A Personal Reflection as a Working Group Member on CLSI IVD Guidance Documents  

Diane M. Ward, PhD

Diane joined Qserve in January 2020. She’s been in the IVD and medical device industry for over 35 years specializes in IVD development, as well as analytical and clinical study design. 

Back in the 80s when I was still a child in my early 20s, there was a standards group called NCCLS. If I look that up on Google (as I can’t for the life of me remember that far back) it stood for the National Committee for Clinical Laboratory Standards.  In 2005, the name was changed to Clinical and Laboratory Standards Institute or CLSI (not to be confused with CSI but I would bet they used guidance from CLSI).   

This institution had been around since the late 60’s, and by the time I was working a real job in the 90’s, they were very much a part of how things got done. These documents were how we approached the IVD development work we did day in and day out.  Over the years I’ve found that if you tell the Food and Drug Administration (FDA) that you are evaluating say, precision according to EP-5, (and you in fact do that), your life will be a lot easier.  I’ve come to understand that developers all over the world are using these documents which makes my job as a Principal Consultant at Qserve a bit easier as we can start by speaking the same language and conceptually understand what we are trying to demonstrate and what is important in doing that.   

Back in 2014, I was at a consulting company called Myraqa.  It was there that I started working with a statistician who had been working at the FDA and more importantly was one of the authors of CLSI EP12, User Protocol for Evaluation of Qualitative Test Performance.  When we first met, I graciously gave her an earful of how it made me crazy that “these guidance documents are written for stats folks and not for us biological science folks.”  Fortunately for me, she said, “… tell me what you mean,” and a conversation started. She asked me,” ... so how can we fix that?”  When she found out that CLSI was going to update EP12, she told me I could have a seat at the table and help them make things better. I took the opportunity.  

Over the past eight years, I’ve been active on two working committees involved with updating EP12 (as noted above) and EP17 (Limit of Detection).  It has been an amazing ride.   

The people who do this work bring their experience and real-world science to the table along with regulators.  It is incredible to see what different things are being done.  It can be a relief to find out that other folks are trying to deal with the same issues you are.  The exchanges back and forth can be enthusiastic and sometimes exhausting, but there are moments when breakthroughs happen; everyone is suddenly quiet and there is a brave person who asks out loud, “Are we in violent agreement?”  Only to have another person indicate “yes,” and the feeling of accomplishment is wonderful (the sun comes out and the birds sing!).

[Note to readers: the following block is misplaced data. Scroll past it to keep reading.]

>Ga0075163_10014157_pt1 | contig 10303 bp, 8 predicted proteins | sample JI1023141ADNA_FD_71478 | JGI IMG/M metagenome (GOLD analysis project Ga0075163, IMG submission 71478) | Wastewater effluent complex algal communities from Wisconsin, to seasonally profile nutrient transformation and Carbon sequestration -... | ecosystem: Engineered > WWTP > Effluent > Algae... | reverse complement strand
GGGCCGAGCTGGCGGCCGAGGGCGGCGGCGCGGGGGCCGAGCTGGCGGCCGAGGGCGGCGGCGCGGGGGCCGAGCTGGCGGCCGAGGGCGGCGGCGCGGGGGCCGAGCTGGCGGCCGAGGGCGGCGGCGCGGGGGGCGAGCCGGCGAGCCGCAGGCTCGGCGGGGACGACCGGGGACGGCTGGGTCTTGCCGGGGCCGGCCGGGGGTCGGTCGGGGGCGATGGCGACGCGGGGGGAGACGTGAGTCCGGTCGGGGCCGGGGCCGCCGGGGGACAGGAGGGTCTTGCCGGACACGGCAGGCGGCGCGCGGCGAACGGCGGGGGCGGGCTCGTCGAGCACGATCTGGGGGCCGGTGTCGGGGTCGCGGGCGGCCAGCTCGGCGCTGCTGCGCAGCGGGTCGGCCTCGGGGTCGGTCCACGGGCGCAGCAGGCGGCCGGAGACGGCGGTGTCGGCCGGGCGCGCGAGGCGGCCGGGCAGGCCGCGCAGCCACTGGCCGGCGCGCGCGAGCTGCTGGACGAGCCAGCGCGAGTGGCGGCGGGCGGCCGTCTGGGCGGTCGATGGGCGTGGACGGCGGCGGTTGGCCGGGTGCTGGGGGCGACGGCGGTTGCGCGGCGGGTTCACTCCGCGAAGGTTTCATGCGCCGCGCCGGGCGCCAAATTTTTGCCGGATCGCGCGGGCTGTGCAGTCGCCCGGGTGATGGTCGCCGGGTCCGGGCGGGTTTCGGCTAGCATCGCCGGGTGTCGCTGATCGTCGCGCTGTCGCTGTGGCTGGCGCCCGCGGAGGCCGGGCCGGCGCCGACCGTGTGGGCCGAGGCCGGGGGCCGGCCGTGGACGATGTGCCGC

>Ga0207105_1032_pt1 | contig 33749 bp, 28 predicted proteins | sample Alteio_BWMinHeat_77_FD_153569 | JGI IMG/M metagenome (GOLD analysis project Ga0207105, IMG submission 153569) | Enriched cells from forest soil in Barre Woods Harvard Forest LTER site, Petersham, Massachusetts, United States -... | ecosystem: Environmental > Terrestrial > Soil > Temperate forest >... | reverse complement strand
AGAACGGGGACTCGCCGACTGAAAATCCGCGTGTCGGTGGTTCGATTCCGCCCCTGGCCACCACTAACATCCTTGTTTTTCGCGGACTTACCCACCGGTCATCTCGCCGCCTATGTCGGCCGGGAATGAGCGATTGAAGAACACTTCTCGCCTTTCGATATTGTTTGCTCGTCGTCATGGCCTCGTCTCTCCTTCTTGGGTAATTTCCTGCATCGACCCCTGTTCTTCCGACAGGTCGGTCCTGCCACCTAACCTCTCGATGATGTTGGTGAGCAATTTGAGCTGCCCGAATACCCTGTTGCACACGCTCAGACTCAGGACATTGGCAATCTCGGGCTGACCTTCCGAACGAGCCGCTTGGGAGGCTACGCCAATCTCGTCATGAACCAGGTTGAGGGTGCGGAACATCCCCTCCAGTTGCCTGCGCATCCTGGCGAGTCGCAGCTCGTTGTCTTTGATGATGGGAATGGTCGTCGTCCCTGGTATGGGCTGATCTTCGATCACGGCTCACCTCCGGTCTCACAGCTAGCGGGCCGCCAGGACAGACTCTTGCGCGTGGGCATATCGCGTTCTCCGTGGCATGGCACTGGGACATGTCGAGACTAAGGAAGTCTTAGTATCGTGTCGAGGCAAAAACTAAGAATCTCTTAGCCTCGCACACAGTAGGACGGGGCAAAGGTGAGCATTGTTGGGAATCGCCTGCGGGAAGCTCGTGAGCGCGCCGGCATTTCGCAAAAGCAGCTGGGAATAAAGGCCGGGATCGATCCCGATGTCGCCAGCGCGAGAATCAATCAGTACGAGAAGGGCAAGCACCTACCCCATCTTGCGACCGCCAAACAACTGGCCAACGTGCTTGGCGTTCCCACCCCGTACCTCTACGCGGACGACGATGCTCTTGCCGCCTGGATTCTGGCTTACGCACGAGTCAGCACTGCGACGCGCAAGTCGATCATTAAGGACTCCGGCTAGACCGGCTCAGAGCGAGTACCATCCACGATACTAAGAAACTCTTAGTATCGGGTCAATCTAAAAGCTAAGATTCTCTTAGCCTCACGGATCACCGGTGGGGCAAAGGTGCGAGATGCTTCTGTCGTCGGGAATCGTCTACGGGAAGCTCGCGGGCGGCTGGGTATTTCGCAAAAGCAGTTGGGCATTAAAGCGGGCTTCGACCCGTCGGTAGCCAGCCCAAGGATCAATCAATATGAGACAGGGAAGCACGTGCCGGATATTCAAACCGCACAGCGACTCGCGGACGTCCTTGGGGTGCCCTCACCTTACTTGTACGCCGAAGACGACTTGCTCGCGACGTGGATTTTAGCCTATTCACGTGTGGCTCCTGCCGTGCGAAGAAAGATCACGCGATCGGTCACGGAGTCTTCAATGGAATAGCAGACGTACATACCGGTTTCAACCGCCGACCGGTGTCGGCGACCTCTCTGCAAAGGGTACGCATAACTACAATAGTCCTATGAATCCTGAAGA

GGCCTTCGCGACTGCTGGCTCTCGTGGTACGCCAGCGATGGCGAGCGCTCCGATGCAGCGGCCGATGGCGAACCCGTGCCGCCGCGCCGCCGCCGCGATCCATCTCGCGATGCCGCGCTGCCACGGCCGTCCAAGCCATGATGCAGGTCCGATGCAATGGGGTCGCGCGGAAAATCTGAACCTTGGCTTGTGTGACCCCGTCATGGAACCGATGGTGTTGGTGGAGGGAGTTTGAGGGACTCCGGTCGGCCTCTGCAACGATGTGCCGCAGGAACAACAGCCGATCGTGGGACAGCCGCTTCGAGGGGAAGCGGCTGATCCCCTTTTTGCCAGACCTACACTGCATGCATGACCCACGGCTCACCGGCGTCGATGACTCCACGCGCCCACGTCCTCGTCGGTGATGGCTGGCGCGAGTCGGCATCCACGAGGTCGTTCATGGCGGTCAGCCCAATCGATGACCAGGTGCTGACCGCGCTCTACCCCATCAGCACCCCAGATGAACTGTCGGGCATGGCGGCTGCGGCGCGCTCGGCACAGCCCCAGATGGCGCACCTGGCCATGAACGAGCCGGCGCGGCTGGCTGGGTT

I’ve also found the exchanging of ideas and issues is very helpful.  When someone tells me they understand the point I’m trying to make and understand why I’m frustrated, or they have the same issue, I’m grateful to know that 1) I’m not crazy, and 2) I may have found someone that can help me make things better.  The ultimate goal is not to reinvent the wheel each time you are developing a new product.  The science can be hard enough, understanding the process to get things done should not be.    

With so many advances in technology happening these days it can be quite challenging to find a way to consolidate information in the guidance so everyone can find it useful.  To make sure that we are all working toward the same expectation of what good science is, and that your data is worth the paper it’s written upon.  Some things we agree upon and some things we don’t.  We keep trying and with lots of hard work, we try our best to reach consensus.   

At Myraqa, we had one rule that was simply, “Do good work.”  Then, as now while at Qserve, for me it’s all about helping people do good science. When my clients are wondering about the work that needs to be done, I ask them if they’ve heard of the “grandma test.” Then I go on to explain that if you feel absolutely confident you would use the results from the assay you are working on for your grandma (or pick the family member of your choice), then things are okay, if not, you are not done.   

I can’t speak for everyone working on guidance documents, but I would imagine that doing good science is the common bond that motivates us.  For me, this is wrapped up in trying to make sure things are explained so that the work can be done efficiently to allow us to pass the grandma test.   

If you have the same passion, I’d encourage you to try it out. Did I mention that we are all volunteers?  Some of us are lucky that our companies recognize how important this work is. For others, they do it on their own time.  Perhaps the next time you read one of these documents, take a moment to read the author’s names.  I find myself doing that these days and whisper, “thanks.” 

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